As elections draw ever closer, market participants are watching the Federal Reserve for more accommodative action. Since the financial meltdown in 2008, the Federal Reserve has stepped in to provide liquidity through the means of unconventional monetary policy, such as quantitative easing and Operation Twist. One of the main goals of these programs is to essentially lower longer-term interest rates by gobbling up longer-term treasury supplies (increases in bond prices decrease interest rates). In doing so, U.S. treasury yields have fallen to the lowest levels in decades, thus forcing investors to allocate capital into riskier assets offering more yield. Lower interest rates also in turn allow the population to borrow more freely, which ideally is supposed to help expand the recovery. Altogether, it would be safe to assume that by lowering interest rates and promoting investment, these unconventional methods should create and accelerate economic growth. Although this is true (this has been proven by rises in equity prices, and, albeit, a slow recovery), general knowledge and recent history is blatantly showing that the Federal Reserve is running out of bullets.
(Chart courtesy of stockcharts.com)
The above chart is that of the S&P 500 since early 2008, showing visually the time frame when QE1, QE2, and Operation Twist (still undergoing) was in effect. Notice the equity market peaks, during the accommodative policy periods, are becoming less and less significant. In other words, the lowering of longer-term interest rates is failing to produce larger gains as it did in the past. I would expect this relationship to continue going forward for a couple reasons.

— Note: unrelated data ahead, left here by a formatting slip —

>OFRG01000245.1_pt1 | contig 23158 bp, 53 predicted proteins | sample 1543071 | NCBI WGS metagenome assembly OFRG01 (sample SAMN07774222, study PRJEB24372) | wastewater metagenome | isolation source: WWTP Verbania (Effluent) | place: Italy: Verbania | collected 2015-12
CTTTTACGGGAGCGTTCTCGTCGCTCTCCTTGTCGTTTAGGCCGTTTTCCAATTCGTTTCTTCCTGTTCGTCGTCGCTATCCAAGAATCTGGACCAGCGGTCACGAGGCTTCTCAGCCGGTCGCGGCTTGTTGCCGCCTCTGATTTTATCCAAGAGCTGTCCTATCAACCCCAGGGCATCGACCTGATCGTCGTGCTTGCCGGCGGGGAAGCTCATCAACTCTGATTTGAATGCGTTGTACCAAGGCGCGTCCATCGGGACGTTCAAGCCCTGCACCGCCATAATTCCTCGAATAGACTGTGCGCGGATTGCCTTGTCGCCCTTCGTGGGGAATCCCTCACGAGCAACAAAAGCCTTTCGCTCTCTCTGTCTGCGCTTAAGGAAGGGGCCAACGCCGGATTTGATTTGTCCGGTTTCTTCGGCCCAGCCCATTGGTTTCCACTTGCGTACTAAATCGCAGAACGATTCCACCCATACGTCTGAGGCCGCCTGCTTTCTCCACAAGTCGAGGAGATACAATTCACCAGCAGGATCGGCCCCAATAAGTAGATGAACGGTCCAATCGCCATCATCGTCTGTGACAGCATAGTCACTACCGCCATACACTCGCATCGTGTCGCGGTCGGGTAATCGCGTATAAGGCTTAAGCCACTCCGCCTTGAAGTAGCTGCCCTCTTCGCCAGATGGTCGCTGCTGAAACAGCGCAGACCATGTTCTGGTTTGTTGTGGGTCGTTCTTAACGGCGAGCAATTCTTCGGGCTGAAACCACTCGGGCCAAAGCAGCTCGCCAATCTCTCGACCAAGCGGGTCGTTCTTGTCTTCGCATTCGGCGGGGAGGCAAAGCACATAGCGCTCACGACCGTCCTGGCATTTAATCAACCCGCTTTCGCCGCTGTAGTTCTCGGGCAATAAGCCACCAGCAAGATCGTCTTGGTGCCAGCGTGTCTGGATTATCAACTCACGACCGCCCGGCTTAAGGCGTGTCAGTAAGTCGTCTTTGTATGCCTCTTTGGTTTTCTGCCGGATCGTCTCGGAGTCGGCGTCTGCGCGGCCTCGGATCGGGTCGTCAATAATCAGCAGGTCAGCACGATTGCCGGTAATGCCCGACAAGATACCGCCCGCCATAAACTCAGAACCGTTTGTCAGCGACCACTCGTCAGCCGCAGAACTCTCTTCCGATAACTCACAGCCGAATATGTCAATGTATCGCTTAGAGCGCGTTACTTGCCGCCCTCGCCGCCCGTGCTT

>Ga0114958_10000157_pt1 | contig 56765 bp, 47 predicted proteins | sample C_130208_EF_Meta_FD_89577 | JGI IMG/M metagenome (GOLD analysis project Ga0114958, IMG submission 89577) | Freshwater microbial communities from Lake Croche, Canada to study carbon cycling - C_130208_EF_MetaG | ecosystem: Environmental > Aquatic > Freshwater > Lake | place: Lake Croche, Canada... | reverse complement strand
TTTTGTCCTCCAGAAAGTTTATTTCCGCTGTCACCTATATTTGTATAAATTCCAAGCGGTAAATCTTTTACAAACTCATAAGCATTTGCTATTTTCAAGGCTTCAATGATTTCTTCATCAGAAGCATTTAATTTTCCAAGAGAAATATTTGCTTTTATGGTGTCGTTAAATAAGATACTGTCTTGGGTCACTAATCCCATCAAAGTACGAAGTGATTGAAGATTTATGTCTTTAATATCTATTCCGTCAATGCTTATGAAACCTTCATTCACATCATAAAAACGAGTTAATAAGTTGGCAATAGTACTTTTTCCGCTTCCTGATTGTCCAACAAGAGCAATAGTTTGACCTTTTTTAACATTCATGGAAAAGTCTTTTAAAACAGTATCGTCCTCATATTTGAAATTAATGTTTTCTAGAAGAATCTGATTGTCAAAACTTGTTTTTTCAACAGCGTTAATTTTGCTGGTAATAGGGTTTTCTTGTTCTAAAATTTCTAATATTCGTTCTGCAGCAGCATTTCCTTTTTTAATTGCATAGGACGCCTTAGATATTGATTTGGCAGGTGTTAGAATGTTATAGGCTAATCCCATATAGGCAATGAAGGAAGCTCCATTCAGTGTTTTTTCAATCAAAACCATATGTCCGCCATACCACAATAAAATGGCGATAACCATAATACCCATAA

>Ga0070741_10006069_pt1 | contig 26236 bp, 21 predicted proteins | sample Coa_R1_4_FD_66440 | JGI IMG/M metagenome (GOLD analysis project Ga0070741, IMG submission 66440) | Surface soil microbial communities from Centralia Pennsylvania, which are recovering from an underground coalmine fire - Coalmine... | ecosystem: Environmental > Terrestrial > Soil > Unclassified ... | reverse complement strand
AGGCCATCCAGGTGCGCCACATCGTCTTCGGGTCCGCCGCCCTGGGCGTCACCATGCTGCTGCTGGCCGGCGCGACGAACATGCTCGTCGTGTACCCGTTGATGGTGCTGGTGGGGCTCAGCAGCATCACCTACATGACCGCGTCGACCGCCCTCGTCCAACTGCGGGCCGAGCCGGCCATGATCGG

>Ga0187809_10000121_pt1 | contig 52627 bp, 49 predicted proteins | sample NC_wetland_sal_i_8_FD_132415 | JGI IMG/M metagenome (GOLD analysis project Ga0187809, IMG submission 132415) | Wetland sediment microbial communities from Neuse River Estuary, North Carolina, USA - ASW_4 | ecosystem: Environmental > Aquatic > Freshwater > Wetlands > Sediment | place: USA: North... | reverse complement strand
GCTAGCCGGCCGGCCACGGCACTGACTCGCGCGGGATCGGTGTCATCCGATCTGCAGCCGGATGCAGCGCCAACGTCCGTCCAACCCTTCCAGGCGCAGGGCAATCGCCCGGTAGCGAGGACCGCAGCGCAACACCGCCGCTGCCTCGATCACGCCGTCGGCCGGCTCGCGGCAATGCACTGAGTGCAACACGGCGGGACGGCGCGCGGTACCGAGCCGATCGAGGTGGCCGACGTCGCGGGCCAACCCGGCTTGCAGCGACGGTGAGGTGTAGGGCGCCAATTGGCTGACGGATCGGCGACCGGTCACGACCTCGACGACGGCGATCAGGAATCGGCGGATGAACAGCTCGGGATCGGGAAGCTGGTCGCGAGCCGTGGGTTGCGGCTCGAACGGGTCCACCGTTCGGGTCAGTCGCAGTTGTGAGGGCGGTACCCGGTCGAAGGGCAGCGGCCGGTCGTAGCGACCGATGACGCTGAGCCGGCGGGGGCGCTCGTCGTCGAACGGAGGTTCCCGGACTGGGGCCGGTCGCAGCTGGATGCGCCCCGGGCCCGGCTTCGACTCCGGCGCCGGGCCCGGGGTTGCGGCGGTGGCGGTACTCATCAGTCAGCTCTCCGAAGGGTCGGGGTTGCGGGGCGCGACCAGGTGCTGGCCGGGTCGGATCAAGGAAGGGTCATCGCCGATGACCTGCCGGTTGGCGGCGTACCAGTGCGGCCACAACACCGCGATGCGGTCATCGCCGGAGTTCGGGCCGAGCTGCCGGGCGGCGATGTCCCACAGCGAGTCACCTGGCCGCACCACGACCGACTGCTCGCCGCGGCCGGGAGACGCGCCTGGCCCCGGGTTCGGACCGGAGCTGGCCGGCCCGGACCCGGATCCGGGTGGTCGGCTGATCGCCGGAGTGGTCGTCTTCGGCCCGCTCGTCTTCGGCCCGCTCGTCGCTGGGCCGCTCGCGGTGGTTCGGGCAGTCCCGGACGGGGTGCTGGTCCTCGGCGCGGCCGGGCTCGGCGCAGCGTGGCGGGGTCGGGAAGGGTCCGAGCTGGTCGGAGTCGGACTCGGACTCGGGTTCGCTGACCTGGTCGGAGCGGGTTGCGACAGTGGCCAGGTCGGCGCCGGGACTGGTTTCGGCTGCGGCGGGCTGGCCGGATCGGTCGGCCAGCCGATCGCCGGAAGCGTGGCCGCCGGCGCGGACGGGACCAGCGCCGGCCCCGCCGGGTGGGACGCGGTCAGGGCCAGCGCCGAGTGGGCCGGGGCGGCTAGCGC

One of these reasons is that because long-term rates are already so low (the 10-year U.S. treasury note is currently yielding roughly 1.5%), any further Fed support will successively accomplish less and less to lower rates and thus spur investment and growth. Simply put, it is easier to lower interest rates when they are 5%, as opposed to near zero. Furthermore, investors are already used to the current underlying market theme: low treasury yields, flight to quality, risky global economic environment. I humbly doubt that a further decrease in yields, say to 1% on the 10-year treasury, is going to spur massive investment. In fact, the flight to quality we are seeing into treasuries, in part due to the Federal Reserve`s actions, is telling me that investors are still very worried in purchasing riskier assets.
Recent unconventional monetary policy has proven to be less and less successful as equity prices barely surpassed 2011 highs. The U.S. economic recovery remains threatened, given recent global events, and investors remain reluctant to allocate capital into riskier investments, no matter the support from the Federal Reserve. Due to already extremely low interest rates, further quantitative easing or a continuation of Operation Twist, will in my opinion fail to produce much change in the market participant`s reluctance to risk. Due to my reasons outlined above, I believe a bearish outlook on risk assets, including equity (SPY), oil (USO), and risk currencies (FXE), (FXA), (FXC), is the best game plan going forward, along with a long position in quality through treasuries (TLT).